When you can’t just say no

It is the end of December 2019. I should be summing up the decade but instead I lay awake last night thinking about things I had to do this week. Isn’t that the way it is? One loses the sense of history in the face of having to get through the night or the week. I guess something must be said for living in the present.

What was snagging my attention as I was trying to fall asleep was something I had been asked to do in my capacity as chair of the Outreach team at church: organize a table representing Outreach as one of the five main ministry areas of the church, so that, for the first two Sundays of January, during coffee time, people can wander around to the various tables and learn more about each ministry area. It was suggested that tables include visuals and a snack. Of course, team leaders were not expected to do this alone but should be assisted by other members of the team.

This was to be ready for next Sunday. Recalling that made my eyes boingggg wide open at 2 a.m. I had not obtained any help planning this in response to the email I sent weeks ago to a dozen of my team members, except one volunteer who says he will “be there.” I am not surprised about the lack of response. 1. Everybody is busy. 2. It is the holidays. 3. People don’t respond to emails in the best of times. 4. No one is any more eager to do this than I am.

In fact, the very thought of it makes my stomach churn or, as last night, lie awake feeling annoyed and put upon. I especially resist thinking about “visuals and a snack.” Not my forté! Nor is calling people to ask them to do things I don’t want to do. I prefer to do that in person but I have been either too busy doing other things at church or absent altogether, so that grabbing people by the elbow and assigning them tasks hasn’t happened either.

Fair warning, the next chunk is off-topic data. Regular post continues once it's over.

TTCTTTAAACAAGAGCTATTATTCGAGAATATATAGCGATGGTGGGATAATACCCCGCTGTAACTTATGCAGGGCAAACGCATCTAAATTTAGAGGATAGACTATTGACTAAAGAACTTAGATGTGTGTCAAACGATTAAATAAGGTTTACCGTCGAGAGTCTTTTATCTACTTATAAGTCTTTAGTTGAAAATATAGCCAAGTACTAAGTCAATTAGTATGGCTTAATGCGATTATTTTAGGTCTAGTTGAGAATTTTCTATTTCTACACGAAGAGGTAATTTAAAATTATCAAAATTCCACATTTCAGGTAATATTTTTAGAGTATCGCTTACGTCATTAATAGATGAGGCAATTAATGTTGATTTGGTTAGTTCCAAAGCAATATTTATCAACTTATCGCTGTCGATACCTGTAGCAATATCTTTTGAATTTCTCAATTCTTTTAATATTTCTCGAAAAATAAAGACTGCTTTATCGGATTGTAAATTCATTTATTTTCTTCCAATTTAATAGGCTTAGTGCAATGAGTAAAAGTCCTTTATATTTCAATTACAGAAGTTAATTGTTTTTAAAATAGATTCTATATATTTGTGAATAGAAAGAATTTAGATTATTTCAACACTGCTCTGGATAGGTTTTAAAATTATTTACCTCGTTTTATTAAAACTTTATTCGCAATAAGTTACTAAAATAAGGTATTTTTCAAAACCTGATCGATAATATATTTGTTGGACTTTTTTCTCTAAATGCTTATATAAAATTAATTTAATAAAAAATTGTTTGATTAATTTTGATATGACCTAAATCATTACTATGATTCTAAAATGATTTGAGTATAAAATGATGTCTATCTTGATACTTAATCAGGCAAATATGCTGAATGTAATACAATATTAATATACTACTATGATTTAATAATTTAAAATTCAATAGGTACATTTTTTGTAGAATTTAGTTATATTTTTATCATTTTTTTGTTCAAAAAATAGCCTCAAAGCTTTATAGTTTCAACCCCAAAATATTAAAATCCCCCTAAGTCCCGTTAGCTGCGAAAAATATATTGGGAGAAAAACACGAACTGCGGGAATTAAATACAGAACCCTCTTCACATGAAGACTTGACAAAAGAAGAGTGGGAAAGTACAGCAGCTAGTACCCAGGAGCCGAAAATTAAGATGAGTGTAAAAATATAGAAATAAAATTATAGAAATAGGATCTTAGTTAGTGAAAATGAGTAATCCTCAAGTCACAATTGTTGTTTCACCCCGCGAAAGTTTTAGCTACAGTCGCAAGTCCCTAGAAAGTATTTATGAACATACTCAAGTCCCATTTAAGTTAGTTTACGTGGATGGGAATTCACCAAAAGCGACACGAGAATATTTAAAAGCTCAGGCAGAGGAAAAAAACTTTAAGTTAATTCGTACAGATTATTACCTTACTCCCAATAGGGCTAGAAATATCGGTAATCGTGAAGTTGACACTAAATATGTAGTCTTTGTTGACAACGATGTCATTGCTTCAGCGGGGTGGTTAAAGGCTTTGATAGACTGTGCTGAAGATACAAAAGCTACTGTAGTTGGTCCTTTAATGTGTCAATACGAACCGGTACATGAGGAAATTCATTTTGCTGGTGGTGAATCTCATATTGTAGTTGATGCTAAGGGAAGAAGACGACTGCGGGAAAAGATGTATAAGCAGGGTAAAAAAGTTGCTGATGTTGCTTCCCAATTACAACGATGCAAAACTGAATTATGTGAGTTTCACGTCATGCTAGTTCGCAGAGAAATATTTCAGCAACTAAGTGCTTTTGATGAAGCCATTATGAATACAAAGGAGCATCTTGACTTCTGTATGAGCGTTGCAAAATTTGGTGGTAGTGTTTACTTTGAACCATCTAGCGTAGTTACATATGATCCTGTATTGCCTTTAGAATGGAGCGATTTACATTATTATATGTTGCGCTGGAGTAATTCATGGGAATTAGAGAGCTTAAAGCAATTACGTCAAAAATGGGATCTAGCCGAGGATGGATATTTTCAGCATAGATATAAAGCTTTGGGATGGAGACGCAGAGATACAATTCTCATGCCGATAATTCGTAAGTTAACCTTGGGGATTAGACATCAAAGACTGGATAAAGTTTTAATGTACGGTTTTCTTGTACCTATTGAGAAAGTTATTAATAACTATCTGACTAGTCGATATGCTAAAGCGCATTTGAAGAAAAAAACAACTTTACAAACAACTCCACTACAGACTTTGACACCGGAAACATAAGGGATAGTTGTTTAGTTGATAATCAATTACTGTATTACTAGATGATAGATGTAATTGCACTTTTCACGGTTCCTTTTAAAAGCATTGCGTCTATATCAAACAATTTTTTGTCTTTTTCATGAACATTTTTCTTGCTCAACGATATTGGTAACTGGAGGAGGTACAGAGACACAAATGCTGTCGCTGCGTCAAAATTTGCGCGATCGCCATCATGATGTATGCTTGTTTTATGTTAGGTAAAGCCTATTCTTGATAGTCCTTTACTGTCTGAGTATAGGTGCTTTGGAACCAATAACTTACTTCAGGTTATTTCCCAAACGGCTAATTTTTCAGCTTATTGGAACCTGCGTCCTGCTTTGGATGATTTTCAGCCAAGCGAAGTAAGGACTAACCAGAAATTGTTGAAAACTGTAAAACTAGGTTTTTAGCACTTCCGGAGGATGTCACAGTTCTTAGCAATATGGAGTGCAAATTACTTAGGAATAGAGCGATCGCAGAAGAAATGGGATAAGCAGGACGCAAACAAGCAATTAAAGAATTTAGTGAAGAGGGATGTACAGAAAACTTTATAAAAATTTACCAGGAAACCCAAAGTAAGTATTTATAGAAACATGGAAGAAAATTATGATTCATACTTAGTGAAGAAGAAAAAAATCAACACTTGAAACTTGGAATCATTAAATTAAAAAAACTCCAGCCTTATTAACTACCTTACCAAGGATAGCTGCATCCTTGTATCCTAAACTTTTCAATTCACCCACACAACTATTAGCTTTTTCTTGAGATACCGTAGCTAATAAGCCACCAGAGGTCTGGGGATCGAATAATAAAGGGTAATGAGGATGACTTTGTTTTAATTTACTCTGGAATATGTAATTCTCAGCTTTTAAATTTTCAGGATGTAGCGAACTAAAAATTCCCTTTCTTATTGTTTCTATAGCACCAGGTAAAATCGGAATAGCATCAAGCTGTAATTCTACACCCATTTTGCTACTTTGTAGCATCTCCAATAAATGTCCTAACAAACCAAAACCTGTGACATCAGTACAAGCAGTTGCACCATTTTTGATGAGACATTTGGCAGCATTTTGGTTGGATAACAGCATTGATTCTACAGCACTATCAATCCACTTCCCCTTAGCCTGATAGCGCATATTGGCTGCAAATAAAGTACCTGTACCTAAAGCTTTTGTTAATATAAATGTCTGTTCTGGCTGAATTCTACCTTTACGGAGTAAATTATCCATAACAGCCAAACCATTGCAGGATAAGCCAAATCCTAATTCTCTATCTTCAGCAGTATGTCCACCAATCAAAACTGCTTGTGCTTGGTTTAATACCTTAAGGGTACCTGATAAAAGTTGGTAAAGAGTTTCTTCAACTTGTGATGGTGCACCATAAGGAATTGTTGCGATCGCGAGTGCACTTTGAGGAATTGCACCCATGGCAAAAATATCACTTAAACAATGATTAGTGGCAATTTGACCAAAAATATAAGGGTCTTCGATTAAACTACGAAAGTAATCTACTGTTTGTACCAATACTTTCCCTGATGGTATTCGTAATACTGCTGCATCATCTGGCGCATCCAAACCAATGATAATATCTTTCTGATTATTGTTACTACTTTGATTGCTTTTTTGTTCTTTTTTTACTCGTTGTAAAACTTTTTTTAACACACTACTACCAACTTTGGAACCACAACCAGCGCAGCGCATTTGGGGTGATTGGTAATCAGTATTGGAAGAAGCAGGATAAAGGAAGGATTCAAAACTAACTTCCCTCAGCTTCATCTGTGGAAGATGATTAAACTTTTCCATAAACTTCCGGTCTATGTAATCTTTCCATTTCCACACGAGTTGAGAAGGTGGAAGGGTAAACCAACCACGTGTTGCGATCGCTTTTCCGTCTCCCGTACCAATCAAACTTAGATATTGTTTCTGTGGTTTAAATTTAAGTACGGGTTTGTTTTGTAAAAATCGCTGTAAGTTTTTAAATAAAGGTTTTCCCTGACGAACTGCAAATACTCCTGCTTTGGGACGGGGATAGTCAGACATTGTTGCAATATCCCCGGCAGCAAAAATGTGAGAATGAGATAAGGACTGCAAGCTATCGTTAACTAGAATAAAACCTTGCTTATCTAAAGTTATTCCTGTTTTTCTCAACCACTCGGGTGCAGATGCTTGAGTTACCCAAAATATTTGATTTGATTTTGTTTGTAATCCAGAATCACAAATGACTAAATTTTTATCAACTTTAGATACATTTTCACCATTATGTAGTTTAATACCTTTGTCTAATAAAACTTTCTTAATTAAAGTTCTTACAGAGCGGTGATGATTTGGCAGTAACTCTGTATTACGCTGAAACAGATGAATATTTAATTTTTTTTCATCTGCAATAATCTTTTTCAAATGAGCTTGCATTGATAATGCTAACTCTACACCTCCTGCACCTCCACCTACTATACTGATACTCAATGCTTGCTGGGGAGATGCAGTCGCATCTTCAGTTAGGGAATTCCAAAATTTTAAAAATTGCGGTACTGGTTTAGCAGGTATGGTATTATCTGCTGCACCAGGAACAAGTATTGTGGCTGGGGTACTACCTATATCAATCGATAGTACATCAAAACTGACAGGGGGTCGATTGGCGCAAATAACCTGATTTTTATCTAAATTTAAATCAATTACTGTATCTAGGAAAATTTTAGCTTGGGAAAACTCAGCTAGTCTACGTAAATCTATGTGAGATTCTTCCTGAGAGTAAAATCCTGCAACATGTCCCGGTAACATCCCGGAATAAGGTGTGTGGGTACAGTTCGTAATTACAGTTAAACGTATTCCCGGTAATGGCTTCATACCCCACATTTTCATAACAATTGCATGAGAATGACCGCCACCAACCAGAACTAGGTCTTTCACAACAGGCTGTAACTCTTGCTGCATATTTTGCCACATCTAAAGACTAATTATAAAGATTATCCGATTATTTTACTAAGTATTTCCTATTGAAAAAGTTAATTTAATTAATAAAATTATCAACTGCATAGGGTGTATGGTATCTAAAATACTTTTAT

Now here I am, in the limbo week at the end/beginning of the year, when people are even more holed up, scattered, and unresponsive, and wondering how I can slap something together all by myself at the last minute and not feel sorry for myself or hate church. Or criticize myself for not getting other people to help me.

It is so silly. And I refer not to the concept of the “ministries fair”—though I do roll my eyes a bit at that–but my attitude toward it, making a mountain out of what should be a molehill request. I am making a big fuss over an activity that will last all of 15 minutes on each of two Sundays. I even referred to this assignment in a December 2 entry–that’s how long it’s been bugging me! Yet if I ignore the request my absence of cooperation will be glaring. No Outreach table! One of the “five petals” of the church structure missing!

What do you do when you can’t say no, even though you are mightily inclined to do so?

The only helpful way I can think about this is as an investment in the Good Deeds and Favors Bank. We all do things we’d rather not do in order to perpetuate goodwill and communal cohesion. We have different ideas of what is needed. I ask people to do things I think are necessary and even fun, and they respond as they can although they may not altogether agree with my concept of what is necessary and fun. That is, we give and receive favors. We make accommodations. Grace is called for.

Sigh. Maybe I can call somebody about the snack.

LATER.  Writing this served the purpose of getting me to stop procrastinating and think this through a little. I came up with a simple concept involving effort commensurate to the occasion, i.e. not much. I sent another email, this one with specific assignments.

Having overcome my resistance I am feeling quite smug and self-satisfied. Perhaps this was also a last hurrah for my word of the year: just enough INSPIRATION to get me through the foggy year-end.

How do you handle requests that produce internal resistance, short of saying no?

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